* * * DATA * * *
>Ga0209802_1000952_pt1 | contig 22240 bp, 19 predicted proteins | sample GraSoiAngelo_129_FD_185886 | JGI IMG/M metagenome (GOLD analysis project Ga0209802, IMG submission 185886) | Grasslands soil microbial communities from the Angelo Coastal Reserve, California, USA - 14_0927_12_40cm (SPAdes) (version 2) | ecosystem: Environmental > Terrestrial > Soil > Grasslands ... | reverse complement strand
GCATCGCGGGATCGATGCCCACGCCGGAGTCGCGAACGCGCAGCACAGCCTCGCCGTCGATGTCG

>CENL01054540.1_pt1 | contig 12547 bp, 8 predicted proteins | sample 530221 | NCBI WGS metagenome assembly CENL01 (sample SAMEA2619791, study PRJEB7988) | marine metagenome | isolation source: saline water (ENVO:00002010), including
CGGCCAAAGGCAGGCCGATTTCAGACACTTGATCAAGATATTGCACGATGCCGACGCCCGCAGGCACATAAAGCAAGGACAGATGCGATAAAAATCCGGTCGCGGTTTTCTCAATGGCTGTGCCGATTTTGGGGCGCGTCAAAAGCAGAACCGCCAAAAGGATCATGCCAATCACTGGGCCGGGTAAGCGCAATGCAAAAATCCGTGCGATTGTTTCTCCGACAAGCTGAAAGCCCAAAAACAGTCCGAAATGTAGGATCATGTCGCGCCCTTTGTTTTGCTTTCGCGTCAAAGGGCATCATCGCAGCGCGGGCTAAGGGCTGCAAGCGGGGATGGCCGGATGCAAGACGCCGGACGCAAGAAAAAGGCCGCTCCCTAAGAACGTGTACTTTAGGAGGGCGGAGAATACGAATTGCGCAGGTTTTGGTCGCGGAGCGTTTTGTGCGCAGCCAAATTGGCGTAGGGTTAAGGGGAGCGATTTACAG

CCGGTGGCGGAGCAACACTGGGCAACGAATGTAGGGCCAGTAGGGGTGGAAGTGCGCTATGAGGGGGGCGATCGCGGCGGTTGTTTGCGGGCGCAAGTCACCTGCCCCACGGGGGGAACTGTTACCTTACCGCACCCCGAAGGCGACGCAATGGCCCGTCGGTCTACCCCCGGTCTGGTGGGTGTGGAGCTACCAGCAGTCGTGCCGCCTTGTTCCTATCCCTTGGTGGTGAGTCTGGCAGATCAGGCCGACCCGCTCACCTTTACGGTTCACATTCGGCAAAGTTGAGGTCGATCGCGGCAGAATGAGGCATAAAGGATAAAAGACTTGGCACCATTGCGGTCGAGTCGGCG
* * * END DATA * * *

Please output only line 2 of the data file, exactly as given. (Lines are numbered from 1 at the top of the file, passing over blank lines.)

GCATCGCGGGATCGATGCCCACGCCGGAGTCGCGAACGCGCAGCACAGCCTCGCCGTCGATGTCG